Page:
Fair heritage to stay where it is
an age where money is everything, when most governments are willing to sacrifice their history and heritage for pennies on the dollar, it is comforting to see that the Village of Ayer’s Cliff is willing to sacrifice revenue in favour of keeping a big part of its historical roots.
The town has voted on a resolution that will designate the Fairground as a historical and heritage part of the town, in fact freezing it from any development in the future.
If a large lot, far away from downtown, has an asking price of over a million, one can imagine what the fairground, with direct access to the main street, would fetch. The fairground is a condo developer’s dream come true. And we all know how much of an important factor taste and preservation of heritage are in whatever they are doing.
So the town is sacrificing a lot in the short term to preserve itself for the future.
We are preserving a slice of history; not a Disney recreation of one, but the real thing. Completely unorganized, with substandard buildings built when the need arose and when the money was available, rather than following a master plan.
There is something corny about the Fair; its official name is the Stanstead County Agricultural Fair. Well, there is corn, a lot of people don’t even care to visit the horticultural pavilion, skipping it for the real corn: Popcorn. The smell pervades the place.
Then you will go to the Grandstand, designed for everybody under four and a half feet tall. The rickety structure almost sways when it is full. Again, the smell will get to you: the concession is just underneath and if the popcorn doesn’t get to you, the hot dogs and hamburgers will. And you will first endure the torture and then forget about it, almost as if, still in the present, you were back in the 1800’s.
For the first time in the preservation game, Ayer’s Cliff is not trying to preserve historical buildings; individually they have no merit whatsoever, nor the site, but the whole.
An atmosphere, if you will, to be preserved for a long time. Not even a yearlong one, but a week during the fading days of summer. Yet, the week of the Fair is almost the trademark of Ayer’s Cliff. It alone survives in the region, there were others back in time.
We are preserving a culture, a real one, not an artificial or recreated one. On a warm evening, when teen boys and girls, bunched together, are eying each other, their parents, if present, looking the other way as their parents did before them, for 170 years. They will eat cotton candy, a rather new arrival, less than one hundred years old, hear the strange carny call that forces you to spend money on games that you always lose but somehow win, almost magically, when the girl you love wants the big plush bear. No need to worry - as in wrestling, nothing is fixed and regulated…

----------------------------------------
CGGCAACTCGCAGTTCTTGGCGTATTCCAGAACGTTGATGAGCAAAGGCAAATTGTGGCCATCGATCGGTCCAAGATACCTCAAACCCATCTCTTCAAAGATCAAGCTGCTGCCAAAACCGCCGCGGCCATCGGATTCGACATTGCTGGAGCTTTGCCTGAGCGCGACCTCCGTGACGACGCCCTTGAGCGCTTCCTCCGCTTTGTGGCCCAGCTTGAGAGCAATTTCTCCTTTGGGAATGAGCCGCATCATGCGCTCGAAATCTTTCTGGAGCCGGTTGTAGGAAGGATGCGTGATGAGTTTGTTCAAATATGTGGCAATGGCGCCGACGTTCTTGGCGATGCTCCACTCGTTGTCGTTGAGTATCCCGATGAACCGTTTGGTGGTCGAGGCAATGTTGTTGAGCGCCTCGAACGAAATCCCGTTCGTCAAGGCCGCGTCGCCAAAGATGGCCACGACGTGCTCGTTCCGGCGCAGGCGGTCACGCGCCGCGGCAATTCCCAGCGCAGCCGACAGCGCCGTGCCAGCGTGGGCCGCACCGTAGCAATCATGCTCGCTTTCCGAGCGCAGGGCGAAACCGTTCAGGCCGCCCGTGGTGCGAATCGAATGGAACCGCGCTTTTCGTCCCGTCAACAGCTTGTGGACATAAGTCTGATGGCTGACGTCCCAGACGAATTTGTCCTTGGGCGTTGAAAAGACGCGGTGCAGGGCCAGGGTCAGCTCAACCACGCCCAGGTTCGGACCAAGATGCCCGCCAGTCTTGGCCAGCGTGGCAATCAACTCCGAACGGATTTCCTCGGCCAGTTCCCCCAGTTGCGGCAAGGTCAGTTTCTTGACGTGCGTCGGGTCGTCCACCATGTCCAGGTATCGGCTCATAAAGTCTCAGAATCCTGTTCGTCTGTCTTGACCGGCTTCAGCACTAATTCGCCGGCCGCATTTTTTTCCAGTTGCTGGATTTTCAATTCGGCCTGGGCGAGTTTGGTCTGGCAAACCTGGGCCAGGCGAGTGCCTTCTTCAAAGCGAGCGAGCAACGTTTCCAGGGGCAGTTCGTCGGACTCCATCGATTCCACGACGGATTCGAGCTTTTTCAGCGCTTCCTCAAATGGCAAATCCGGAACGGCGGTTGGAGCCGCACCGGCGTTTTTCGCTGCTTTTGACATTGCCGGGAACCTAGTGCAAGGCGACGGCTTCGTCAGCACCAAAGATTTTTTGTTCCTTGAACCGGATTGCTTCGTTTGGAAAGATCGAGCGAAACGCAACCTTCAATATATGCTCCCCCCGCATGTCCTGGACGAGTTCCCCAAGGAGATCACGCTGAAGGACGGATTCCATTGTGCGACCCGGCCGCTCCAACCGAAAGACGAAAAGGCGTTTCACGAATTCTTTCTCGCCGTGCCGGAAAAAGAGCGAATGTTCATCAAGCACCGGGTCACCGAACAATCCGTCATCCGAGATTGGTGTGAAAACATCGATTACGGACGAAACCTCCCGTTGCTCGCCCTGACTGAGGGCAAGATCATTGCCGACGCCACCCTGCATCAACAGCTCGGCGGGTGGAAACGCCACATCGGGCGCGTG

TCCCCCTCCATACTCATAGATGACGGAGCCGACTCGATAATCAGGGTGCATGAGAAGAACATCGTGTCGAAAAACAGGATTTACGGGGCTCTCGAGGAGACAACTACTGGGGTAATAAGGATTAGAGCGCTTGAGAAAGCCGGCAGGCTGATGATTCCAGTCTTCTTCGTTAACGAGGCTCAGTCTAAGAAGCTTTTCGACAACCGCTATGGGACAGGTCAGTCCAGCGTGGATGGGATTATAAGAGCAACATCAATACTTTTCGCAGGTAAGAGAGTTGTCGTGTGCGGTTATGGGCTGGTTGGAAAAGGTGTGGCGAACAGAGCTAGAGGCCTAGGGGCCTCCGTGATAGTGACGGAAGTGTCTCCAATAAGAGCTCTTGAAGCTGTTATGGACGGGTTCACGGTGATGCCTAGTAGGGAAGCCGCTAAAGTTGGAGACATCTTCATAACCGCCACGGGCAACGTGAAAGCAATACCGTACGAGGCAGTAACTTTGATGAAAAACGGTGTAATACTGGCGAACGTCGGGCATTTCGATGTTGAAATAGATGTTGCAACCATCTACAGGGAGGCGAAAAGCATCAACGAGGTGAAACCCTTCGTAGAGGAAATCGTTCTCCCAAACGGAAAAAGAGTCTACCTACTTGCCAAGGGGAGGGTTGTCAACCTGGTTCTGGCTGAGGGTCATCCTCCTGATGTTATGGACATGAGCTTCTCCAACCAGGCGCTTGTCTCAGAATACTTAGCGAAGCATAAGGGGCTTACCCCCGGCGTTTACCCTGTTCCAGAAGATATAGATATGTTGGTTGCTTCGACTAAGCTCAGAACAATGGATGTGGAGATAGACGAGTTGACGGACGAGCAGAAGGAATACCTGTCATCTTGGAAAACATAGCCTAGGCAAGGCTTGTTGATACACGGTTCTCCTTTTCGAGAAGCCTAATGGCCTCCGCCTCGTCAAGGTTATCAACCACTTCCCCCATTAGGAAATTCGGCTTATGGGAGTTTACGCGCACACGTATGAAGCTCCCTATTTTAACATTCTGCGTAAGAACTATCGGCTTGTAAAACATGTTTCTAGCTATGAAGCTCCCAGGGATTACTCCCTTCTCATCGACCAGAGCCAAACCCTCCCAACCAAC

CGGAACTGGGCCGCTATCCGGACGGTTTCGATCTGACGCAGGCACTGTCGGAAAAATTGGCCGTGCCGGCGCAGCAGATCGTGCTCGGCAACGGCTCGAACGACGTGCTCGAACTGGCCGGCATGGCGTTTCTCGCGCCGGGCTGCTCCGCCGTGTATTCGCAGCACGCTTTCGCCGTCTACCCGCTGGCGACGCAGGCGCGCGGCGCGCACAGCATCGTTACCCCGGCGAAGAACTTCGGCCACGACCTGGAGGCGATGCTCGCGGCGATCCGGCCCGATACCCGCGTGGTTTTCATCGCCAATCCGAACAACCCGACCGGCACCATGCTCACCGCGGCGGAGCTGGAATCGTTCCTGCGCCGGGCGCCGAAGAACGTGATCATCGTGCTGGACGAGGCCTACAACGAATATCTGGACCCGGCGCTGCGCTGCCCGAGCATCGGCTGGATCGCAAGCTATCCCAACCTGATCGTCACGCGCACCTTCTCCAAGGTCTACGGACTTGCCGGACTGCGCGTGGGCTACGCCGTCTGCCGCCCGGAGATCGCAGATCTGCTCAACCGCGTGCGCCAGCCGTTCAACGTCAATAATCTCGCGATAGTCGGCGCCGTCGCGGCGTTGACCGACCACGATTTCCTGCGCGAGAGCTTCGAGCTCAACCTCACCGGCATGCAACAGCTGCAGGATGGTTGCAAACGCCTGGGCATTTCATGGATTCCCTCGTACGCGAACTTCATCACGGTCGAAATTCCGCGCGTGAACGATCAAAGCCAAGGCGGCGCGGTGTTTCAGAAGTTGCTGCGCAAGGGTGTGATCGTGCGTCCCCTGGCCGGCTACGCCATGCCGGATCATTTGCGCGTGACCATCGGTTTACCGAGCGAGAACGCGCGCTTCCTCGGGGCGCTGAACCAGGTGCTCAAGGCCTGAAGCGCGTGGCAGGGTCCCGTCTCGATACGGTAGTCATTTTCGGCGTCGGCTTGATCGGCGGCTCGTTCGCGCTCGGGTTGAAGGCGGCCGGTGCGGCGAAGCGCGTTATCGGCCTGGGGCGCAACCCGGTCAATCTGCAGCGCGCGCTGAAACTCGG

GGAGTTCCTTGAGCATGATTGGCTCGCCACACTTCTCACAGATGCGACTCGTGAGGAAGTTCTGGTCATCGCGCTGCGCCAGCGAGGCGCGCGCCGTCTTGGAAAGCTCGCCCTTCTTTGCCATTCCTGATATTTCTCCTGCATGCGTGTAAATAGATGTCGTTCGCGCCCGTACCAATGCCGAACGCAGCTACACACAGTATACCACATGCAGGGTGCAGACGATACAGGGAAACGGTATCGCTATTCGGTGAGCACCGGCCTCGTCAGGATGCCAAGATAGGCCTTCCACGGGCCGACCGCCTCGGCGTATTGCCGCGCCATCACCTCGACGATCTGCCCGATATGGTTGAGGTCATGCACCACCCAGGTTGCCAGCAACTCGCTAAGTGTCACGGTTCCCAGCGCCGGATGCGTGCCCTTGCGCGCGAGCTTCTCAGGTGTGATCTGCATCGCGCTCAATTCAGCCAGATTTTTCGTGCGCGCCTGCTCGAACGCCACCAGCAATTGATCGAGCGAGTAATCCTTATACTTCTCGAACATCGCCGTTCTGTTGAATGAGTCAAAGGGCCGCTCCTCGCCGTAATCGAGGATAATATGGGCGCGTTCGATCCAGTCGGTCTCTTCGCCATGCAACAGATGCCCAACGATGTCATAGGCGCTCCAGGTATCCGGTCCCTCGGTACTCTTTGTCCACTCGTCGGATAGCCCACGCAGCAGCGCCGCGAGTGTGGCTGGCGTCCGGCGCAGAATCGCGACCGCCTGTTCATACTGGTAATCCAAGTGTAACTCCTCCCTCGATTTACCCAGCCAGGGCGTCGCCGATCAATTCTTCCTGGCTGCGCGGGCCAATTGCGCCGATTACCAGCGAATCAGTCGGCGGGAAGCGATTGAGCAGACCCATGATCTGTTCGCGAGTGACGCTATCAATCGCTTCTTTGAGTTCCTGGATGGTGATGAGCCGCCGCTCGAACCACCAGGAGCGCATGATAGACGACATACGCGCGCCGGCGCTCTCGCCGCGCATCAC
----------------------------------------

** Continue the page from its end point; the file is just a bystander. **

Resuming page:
So a town wants to officially preserve ‘magic’. If there is one endeavour that must be supported with our heart and soul, this is the one. In Le Journal de Montreal of Saturday May 23rd, Councillor Mr. Marvin Rotrand is saying that there are too many councillors in Montreal. What a coincidence after my letter to the Editor of Wednesday May 20 expressing my view that there are too many ridings in the Province of Quebec and too many councillors in Montreal compare to Ontario and Toronto. Mr. Marvin Rotrand has been a councillor in Snowdon since 1982 and is demanding a public consultation on the subject regarding the number of councillor that Montreal should have. My question is why a public consultation? Why can all these elected councillors cannot decide that there is too many councillors? I do not want to know who created that monster I just would like to see elected peoples decide that enough is enough. Imagine 103 councillors for Montreal with a population of 1, 7 million compare to Toronto with 45 councillors with a population of close to 4 million. By the time we go all around the councillors asking them if they are in favor of a motion most of them forgot the question. We are all responsible to a certain degree of all these nonsense in voting for past and present government agreeing to this Babel Tower. Let us be practical in order to make our future a little less complicated and more efficient like Toronto, Calgary and other large cities in North America.
Maxime Doyon born in Stanstead living in Dudswell